Speeding more than thirty miles an hour, or reckless operation of a car are subject to a minimum fine of $100 and thirty days in jail, or both.
       Fines of $500 or more may be imposed, with a jail sentence of not more than one year, for driving while intoxicated; leaving the scene of an accident without stopping and giving name and license number and other information to the proper authorities; operating while license is suspended or revoked; making false statements in connection with registration when applying for a license.

July 5, 1974 50 YEARS AGO
The Journal News

       The weatherman provided the fireworks Thursday for this year’s Fourth of July celebrations as humid 94 degree temperatures drove thousands of Rocklanders to the county’s parks, pools and beaches.
       Palisades Interstate Park police reported that many areas were filled to capacity. Some sites were closed off to the public until room could be made for them.
       In the meantime, motorists parked on road shoulders, sipped cold drinks, and waited for their place in the shade.
       In Tappan, 200 persons joined with the Tappantown Society to commemorate the 200th anniversary of the signing of the Orangetown Resolutions. The Resolutions, signed on July 4, 1774, were an important predecessor to the Declaration of Independence.
       The ceremony was held on the doorstep of the ’76 House. Now a restaurant, the house was the American blockhouse where British spy Maj. John Andre, who plotted with Benedict Arnold to take over West Point, was confined before his execution.
       Orangetown Supervisor Americo diFrancesca and Orangetown town historian Ralph Braden were among the speakers who reminded the spectators of Tappan’s historic background.
       “Two hundred years from now,” said DiFrancesca, “let us hope our descendants will gather here, keeping the best of the past and the best of the new.”
       Two thousand persons gathered along the mile-and-a-half parade route to watch 17 marching bands from New York and New Jersey in the annual Suffern Independence Day Parade.
       Lounging in lawn chairs or huddled on the sidewalks, spectators waved balloons and applauded their local fire departments as they stepped briskly along Lafayette, Orange, and Ramapo Avenues.
       The U.S. Navy got into the act, bringing a miniature “tin lizzie” to the parade that delighted children. Behind the small car a sailor tossed posters and wafted white frisbees into the crowd.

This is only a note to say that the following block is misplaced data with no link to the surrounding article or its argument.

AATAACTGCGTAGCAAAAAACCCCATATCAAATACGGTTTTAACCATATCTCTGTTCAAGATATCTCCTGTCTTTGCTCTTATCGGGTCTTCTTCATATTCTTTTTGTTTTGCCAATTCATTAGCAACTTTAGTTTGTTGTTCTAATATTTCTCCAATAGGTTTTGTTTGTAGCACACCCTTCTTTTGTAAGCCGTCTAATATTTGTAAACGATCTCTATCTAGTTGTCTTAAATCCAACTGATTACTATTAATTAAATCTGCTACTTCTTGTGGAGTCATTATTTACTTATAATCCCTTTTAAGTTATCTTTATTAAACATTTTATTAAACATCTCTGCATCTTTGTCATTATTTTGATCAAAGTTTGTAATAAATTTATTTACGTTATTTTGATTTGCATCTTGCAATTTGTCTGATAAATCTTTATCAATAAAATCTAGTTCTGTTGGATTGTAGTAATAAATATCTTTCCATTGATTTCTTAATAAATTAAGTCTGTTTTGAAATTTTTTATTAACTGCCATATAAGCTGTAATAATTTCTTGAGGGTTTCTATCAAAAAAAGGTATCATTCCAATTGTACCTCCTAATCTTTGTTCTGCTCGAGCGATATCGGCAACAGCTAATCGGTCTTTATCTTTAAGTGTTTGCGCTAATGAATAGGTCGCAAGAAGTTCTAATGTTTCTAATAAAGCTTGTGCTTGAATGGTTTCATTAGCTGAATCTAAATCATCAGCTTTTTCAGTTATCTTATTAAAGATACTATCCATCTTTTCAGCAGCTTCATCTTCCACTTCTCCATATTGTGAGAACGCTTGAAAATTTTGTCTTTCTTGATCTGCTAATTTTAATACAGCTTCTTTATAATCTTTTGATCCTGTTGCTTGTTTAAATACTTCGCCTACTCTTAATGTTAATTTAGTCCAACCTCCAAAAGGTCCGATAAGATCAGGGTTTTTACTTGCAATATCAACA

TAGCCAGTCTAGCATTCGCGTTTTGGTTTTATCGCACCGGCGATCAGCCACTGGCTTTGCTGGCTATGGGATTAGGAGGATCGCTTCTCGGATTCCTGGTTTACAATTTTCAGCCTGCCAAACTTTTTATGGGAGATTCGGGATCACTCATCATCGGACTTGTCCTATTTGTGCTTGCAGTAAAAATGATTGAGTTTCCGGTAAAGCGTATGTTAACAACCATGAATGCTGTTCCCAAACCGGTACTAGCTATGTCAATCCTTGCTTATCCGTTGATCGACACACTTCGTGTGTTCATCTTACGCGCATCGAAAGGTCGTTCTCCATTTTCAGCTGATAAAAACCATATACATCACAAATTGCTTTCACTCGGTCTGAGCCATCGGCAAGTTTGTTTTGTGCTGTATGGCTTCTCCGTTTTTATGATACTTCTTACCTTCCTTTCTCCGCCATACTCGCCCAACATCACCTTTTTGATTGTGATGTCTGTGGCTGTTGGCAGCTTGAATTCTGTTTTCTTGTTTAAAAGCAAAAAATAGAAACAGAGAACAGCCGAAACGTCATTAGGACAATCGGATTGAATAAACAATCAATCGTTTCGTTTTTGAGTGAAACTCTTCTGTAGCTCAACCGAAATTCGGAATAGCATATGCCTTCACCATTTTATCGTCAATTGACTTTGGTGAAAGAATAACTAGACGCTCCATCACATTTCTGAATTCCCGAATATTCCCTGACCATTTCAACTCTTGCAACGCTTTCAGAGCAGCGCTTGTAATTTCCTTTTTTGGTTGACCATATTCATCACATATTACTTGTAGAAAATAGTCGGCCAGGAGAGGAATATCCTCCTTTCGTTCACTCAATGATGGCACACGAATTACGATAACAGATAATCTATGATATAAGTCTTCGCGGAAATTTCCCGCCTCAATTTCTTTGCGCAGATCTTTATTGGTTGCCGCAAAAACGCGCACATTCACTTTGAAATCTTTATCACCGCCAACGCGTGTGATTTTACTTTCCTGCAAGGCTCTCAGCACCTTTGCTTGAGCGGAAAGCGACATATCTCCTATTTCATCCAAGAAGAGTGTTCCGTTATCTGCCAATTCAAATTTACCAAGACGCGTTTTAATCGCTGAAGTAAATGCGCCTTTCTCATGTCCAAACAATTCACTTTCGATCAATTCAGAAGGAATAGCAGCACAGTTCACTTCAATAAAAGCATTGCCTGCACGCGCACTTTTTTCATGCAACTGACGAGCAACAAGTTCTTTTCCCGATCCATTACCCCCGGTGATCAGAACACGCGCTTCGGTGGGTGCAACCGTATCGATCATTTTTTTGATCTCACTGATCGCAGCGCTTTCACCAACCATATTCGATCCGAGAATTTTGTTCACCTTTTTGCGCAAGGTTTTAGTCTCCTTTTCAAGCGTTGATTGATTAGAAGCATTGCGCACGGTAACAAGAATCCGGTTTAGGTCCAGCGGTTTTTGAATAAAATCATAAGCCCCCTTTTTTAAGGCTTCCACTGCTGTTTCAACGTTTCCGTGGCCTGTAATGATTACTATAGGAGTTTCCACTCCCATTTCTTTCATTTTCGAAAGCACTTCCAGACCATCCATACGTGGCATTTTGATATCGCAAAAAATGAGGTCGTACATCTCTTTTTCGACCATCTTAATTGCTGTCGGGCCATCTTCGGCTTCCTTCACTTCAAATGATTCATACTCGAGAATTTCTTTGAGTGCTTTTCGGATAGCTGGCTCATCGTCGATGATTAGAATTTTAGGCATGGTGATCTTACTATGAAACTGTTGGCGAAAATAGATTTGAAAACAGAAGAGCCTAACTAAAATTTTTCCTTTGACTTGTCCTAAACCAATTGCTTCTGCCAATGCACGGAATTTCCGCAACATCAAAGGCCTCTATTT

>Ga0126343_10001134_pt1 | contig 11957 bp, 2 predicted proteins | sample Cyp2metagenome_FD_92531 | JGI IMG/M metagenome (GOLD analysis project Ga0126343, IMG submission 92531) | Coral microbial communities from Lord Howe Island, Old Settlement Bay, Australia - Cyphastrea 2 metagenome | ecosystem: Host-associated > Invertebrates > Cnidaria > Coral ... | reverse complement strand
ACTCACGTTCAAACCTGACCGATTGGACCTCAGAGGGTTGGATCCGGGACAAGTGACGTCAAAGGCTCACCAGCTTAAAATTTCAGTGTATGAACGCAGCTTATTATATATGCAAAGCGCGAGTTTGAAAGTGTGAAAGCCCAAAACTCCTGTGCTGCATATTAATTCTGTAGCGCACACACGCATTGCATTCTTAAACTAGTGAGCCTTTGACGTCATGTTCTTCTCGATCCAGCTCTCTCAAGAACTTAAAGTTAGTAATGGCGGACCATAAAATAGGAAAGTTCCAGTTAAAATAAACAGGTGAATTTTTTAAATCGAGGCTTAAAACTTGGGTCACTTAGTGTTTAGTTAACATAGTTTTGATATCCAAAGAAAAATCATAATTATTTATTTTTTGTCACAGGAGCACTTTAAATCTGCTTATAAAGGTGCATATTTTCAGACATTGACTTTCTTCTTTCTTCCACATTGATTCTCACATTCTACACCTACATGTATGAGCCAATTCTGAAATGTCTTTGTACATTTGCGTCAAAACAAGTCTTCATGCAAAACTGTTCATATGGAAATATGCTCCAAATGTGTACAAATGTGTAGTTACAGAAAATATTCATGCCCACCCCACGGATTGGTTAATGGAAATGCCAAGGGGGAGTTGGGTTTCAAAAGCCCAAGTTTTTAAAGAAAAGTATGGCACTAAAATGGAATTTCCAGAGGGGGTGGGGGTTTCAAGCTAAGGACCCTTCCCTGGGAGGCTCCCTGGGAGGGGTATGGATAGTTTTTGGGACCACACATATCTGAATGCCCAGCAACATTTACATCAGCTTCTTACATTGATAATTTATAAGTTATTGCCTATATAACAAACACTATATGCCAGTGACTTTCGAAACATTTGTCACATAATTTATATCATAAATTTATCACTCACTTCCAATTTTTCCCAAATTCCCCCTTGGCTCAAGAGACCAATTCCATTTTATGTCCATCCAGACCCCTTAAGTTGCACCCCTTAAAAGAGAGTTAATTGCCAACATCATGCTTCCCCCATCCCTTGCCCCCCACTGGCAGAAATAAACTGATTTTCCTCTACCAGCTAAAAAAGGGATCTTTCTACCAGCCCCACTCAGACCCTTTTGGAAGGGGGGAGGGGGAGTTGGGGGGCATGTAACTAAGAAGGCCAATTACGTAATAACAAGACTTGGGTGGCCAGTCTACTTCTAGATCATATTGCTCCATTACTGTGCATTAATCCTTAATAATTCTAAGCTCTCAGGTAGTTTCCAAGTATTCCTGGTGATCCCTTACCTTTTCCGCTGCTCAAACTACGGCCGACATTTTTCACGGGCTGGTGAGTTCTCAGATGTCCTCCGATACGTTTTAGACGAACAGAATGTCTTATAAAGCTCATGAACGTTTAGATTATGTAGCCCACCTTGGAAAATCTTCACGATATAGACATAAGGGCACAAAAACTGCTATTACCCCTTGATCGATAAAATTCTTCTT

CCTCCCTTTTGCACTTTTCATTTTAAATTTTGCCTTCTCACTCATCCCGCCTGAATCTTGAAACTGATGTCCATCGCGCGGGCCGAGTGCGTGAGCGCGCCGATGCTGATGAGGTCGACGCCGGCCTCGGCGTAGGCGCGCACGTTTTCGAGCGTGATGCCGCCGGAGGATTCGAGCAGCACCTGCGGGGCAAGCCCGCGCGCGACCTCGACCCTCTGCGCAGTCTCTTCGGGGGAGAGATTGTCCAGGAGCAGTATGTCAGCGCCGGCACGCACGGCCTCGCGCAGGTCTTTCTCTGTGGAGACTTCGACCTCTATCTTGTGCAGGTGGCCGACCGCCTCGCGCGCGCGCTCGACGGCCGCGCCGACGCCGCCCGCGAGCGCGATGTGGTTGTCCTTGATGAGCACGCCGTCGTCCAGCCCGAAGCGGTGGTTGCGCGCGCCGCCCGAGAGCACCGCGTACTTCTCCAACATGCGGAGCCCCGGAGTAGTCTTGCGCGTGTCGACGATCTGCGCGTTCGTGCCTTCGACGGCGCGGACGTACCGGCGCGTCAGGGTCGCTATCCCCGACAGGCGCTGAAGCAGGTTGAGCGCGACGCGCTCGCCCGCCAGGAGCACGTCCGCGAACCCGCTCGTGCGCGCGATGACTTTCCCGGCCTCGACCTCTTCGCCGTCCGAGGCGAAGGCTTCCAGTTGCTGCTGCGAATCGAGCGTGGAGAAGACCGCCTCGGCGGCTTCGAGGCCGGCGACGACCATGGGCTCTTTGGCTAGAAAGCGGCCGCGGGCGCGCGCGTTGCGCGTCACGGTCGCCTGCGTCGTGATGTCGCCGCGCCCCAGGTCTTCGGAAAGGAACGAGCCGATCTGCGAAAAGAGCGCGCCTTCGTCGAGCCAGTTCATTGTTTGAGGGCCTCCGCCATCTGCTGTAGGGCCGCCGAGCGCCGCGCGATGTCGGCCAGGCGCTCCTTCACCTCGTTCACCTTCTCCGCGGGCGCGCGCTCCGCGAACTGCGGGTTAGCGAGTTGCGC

“It’s terrific” said an old-timer who said he was a professional parade watcher. “It sounds corny, but it’s true. Everybody loves a parade.”
       For those Rocklanders interested more in watching things instead of people, the Eighth Annual Independence Day Antiques, Arts and Crafts Festival turned South Broadway in Nyack into a street fair.
       Artisans from as far away as Connecticut brought dulcimers, clothes, jewelry and antique furniture to sell to the brightly clad crowds streaming down the street. Local delicatessens and sweet shops did a brisk business quenching thirsts as buyers clutched cold drinks in their hands while they surveyed the wares.
       Traffic was heavy in the county, according to town police stations, but concentrated mostly in recreation areas.
       Rocklanders who missed fireworks Thursday can still see fireworks displays Friday and Saturday.
       Piermont will highlight its annual Fireman’s Carnival with fireworks tonight at 7:30 p.m. And in Haverstraw, the Elks Club will shoot the works tonight between 9 and 10 p.m.
       Suffern will also sponsor a fireworks display in the village’s athletic field at 8:30 p.m. Saturday.

This Week in Rockland (#FBF Flashback Friday) is prepared by Clare Sheridan on behalf of the Historical Society of Rockland County. © 2024 by The Historical Society of Rockland County. #FBF Flashback Friday may be reprinted only with written permission from the HSRC. To learn about the HSRC’s mission, upcoming events or programs, visit or call (845) 634-9629.